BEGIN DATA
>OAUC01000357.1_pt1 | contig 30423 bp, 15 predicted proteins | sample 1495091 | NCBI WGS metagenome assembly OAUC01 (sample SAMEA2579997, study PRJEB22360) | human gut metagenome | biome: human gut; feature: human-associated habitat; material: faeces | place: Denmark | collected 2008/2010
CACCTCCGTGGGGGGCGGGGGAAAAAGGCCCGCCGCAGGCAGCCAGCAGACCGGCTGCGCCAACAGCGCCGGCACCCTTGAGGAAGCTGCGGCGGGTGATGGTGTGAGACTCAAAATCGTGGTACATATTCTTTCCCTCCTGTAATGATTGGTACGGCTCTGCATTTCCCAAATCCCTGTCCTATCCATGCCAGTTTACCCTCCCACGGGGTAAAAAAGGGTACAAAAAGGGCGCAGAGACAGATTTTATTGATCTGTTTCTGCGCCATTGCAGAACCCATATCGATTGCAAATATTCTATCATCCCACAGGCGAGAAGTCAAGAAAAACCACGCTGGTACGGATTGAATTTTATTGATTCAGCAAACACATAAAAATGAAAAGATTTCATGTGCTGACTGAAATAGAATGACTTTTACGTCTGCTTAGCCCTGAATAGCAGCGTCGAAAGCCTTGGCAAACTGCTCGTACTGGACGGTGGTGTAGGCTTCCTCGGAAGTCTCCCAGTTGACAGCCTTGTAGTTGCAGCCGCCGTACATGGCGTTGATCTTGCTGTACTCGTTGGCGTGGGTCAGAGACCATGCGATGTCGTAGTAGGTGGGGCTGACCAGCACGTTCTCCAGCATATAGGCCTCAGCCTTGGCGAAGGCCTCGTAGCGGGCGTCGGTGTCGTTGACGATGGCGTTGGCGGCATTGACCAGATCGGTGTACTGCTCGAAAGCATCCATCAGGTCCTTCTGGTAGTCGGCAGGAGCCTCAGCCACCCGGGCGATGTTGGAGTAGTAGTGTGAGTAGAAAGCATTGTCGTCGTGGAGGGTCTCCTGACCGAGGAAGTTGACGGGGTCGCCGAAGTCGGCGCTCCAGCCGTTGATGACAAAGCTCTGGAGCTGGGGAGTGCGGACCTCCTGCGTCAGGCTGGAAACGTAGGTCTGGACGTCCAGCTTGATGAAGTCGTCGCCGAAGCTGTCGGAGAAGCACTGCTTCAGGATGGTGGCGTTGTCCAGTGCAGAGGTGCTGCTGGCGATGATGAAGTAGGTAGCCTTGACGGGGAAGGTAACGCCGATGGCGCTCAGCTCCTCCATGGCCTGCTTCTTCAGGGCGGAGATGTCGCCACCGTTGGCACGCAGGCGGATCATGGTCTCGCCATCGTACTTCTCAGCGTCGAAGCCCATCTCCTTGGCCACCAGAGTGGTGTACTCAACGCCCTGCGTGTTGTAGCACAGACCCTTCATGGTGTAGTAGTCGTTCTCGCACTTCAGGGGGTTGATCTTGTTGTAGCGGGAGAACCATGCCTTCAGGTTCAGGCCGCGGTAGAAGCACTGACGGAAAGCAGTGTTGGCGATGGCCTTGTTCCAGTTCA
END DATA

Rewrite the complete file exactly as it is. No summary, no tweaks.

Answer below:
>OAUC01000357.1_pt1 | contig 30423 bp, 15 predicted proteins | sample 1495091 | NCBI WGS metagenome assembly OAUC01 (sample SAMEA2579997, study PRJEB22360) | human gut metagenome | biome: human gut; feature: human-associated habitat; material: faeces | place: Denmark | collected 2008/2010
CACCTCCGTGGGGGGCGGGGGAAAAAGGCCCGCCGCAGGCAGCCAGCAGACCGGCTGCGCCAACAGCGCCGGCACCCTTGAGGAAGCTGCGGCGGGTGATGGTGTGAGACTCAAAATCGTGGTACATATTCTTTCCCTCCTGTAATGATTGGTACGGCTCTGCATTTCCCAAATCCCTGTCCTATCCATGCCAGTTTACCCTCCCACGGGGTAAAAAAGGGTACAAAAAGGGCGCAGAGACAGATTTTATTGATCTGTTTCTGCGCCATTGCAGAACCCATATCGATTGCAAATATTCTATCATCCCACAGGCGAGAAGTCAAGAAAAACCACGCTGGTACGGATTGAATTTTATTGATTCAGCAAACACATAAAAATGAAAAGATTTCATGTGCTGACTGAAATAGAATGACTTTTACGTCTGCTTAGCCCTGAATAGCAGCGTCGAAAGCCTTGGCAAACTGCTCGTACTGGACGGTGGTGTAGGCTTCCTCGGAAGTCTCCCAGTTGACAGCCTTGTAGTTGCAGCCGCCGTACATGGCGTTGATCTTGCTGTACTCGTTGGCGTGGGTCAGAGACCATGCGATGTCGTAGTAGGTGGGGCTGACCAGCACGTTCTCCAGCATATAGGCCTCAGCCTTGGCGAAGGCCTCGTAGCGGGCGTCGGTGTCGTTGACGATGGCGTTGGCGGCATTGACCAGATCGGTGTACTGCTCGAAAGCATCCATCAGGTCCTTCTGGTAGTCGGCAGGAGCCTCAGCCACCCGGGCGATGTTGGAGTAGTAGTGTGAGTAGAAAGCATTGTCGTCGTGGAGGGTCTCCTGACCGAGGAAGTTGACGGGGTCGCCGAAGTCGGCGCTCCAGCCGTTGATGACAAAGCTCTGGAGCTGGGGAGTGCGGACCTCCTGCGTCAGGCTGGAAACGTAGGTCTGGACGTCCAGCTTGATGAAGTCGTCGCCGAAGCTGTCGGAGAAGCACTGCTTCAGGATGGTGGCGTTGTCCAGTGCAGAGGTGCTGCTGGCGATGATGAAGTAGGTAGCCTTGACGGGGAAGGTAACGCCGATGGCGCTCAGCTCCTCCATGGCCTGCTTCTTCAGGGCGGAGATGTCGCCACCGTTGGCACGCAGGCGGATCATGGTCTCGCCATCGTACTTCTCAGCGTCGAAGCCCATCTCCTTGGCCACCAGAGTGGTGTACTCAACGCCCTGCGTGTTGTAGCACAGACCCTTCATGGTGTAGTAGTCGTTCTCGCACTTCAGGGGGTTGATCTTGTTGTAGCGGGAGAACCATGCCTTCAGGTTCAGGCCGCGGTAGAAGCACTGACGGAAAGCAGTGTTGGCGATGGCCTTGTTCCAGTTCA